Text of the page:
DeKalb superintendent apologizes to teachers about “hostile” new contracts

DEKALB COUNTY, Ga. — DeKalb County School District Superintendent Cheryl Watson-Harris has apologized to teachers after a controversial list of job requirements was sent to about 7,000 employees with their contracts earlier this month.

On March 1, the district issued new contracts for the 2022-2023 school year that listed 10 “performance factors” that upset many teachers.

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The list included the ability to work under stress and several other requirements that many teachers interpreted as being in violation of the Americans with Disabilities Act.

In one provision, teachers were told they would be required to “ignore irrelevant sights and sounds and intrusive thoughts or stimuli.”

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“I apologize to all staff members that were confused,” Watson-Harris said at a board meeting earlier this week. “We want our staff members to always have information ahead of time and opportunities to ask any questions that they need.”

The district has set up meetings with teachers to clear up confusion and said that the district’s legal counsel and human resources staff are reviewing the language. The district said it will give an update soon.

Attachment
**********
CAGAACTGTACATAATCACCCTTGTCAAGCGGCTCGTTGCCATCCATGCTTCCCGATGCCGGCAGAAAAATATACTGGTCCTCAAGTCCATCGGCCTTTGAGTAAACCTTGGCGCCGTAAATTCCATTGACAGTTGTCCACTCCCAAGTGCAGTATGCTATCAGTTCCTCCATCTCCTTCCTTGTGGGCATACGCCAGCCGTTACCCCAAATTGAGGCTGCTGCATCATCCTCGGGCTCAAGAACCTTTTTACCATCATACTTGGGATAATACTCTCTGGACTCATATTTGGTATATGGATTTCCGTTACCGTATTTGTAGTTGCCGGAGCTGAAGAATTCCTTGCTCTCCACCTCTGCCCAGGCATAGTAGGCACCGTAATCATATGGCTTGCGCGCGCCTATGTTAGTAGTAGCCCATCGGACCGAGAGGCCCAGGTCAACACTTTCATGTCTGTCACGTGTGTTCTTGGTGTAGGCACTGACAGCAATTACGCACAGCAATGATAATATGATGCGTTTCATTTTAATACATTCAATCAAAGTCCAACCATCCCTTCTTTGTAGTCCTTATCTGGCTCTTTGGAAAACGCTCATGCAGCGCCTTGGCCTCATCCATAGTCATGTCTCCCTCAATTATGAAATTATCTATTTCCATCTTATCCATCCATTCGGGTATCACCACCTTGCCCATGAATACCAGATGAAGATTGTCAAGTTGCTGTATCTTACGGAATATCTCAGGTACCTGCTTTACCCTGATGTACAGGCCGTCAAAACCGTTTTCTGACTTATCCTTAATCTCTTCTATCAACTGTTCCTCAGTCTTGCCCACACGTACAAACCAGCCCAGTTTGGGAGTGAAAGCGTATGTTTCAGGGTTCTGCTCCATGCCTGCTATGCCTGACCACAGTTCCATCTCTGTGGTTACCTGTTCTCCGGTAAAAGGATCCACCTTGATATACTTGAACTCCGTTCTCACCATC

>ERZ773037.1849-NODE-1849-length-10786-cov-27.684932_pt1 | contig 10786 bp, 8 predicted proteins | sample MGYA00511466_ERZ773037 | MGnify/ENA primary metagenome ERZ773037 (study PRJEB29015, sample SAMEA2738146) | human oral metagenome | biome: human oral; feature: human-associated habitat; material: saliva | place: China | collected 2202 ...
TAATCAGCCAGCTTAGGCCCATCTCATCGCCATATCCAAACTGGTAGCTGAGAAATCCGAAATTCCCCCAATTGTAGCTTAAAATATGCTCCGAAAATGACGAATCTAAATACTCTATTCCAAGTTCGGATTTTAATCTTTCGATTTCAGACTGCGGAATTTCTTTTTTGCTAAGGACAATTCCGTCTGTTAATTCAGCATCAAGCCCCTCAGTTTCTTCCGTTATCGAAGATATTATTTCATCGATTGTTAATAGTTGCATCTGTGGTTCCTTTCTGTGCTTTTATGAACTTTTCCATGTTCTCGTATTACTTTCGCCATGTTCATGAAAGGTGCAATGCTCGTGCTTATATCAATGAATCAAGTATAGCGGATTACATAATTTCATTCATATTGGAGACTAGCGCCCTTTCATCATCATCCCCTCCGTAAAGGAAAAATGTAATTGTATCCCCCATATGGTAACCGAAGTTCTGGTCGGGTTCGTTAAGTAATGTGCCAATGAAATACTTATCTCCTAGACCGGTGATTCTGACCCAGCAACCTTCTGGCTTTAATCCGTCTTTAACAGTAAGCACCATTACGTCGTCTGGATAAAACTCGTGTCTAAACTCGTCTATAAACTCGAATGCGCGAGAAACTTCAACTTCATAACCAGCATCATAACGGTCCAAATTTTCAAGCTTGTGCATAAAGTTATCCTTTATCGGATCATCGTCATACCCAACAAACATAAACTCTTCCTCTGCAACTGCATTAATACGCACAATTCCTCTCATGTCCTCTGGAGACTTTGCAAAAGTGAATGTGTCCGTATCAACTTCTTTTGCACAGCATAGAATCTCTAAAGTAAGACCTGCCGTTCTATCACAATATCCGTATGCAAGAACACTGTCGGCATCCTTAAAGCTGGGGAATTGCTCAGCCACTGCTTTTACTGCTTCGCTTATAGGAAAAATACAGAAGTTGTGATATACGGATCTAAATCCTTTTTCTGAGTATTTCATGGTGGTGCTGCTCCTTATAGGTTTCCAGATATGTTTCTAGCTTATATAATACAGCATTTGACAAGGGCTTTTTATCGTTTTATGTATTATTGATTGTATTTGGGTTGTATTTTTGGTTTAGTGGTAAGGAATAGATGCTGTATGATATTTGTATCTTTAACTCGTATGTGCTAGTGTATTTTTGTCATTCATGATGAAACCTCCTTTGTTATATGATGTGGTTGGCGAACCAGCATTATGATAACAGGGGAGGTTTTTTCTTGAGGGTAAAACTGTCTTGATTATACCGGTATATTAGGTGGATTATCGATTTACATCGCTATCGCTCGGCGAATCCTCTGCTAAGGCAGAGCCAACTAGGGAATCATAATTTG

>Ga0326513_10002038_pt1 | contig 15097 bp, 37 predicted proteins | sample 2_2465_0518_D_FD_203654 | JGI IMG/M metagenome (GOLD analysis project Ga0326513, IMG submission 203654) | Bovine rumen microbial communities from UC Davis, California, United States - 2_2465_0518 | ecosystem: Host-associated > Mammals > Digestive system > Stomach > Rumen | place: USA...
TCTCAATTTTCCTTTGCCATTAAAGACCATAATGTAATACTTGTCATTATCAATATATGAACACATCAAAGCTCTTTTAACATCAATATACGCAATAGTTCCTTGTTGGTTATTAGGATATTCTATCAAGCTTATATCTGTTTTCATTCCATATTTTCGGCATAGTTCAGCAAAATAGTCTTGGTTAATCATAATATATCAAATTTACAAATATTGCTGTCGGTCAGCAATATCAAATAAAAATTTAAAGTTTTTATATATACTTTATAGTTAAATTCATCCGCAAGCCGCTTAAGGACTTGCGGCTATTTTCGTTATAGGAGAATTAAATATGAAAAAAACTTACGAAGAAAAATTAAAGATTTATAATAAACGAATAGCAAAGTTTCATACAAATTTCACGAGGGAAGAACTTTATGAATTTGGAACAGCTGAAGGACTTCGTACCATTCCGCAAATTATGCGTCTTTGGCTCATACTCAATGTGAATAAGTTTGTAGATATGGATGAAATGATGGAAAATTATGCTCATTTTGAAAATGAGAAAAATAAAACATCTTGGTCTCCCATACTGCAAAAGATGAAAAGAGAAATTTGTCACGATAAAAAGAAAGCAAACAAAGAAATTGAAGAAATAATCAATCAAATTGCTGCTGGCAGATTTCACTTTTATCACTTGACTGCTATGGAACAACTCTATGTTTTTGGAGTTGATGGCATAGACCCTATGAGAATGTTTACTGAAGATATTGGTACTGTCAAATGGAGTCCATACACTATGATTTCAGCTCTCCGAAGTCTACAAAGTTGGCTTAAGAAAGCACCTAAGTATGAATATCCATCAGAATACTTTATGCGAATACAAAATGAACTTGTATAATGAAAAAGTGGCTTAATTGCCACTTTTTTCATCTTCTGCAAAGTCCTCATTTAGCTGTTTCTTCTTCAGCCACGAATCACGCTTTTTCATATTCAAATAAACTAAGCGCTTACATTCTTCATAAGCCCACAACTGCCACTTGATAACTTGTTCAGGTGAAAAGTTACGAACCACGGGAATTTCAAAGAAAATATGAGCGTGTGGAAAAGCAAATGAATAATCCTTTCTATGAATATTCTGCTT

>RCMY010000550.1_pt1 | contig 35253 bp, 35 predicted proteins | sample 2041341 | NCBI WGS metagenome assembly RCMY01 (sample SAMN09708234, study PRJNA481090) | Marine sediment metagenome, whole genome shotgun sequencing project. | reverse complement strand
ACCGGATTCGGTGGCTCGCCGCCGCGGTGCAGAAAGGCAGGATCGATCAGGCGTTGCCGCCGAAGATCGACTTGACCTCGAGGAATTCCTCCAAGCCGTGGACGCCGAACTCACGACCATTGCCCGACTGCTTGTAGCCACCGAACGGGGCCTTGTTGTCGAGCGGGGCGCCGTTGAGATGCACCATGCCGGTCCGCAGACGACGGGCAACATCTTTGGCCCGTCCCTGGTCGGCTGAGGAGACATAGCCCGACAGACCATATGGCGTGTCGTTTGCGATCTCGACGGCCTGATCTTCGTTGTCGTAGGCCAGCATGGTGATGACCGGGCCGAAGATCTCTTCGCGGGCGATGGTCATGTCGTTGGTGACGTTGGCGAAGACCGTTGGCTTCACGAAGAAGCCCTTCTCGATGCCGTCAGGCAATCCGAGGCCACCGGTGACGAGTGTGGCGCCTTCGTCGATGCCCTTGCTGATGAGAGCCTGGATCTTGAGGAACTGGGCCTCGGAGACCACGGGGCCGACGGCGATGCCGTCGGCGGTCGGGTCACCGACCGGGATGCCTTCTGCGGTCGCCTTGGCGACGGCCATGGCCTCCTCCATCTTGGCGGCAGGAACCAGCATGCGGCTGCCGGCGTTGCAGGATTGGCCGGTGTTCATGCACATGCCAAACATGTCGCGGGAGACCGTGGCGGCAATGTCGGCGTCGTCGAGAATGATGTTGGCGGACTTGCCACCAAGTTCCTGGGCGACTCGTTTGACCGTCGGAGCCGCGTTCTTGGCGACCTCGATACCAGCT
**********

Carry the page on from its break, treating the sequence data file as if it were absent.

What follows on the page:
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Channel 2′s Richard Belcher talked to attorney Stephen Katz, who called the contracts “vague, hostile and potentially illegal.”

“It’s really shooting itself in the foot with this kind of hostile language,” Katz said. “They don’t know whether this condition or that condition is going to interfere with their job, whether they’re going to be assessed on something that really can’t be measured.”

Katz said teachers who fail to meet the standards shouldn’t be punished.

“That doesn’t make them bad teachers. It doesn’t make them bad employees. It makes them someone who needs an accommodation,” Katz said.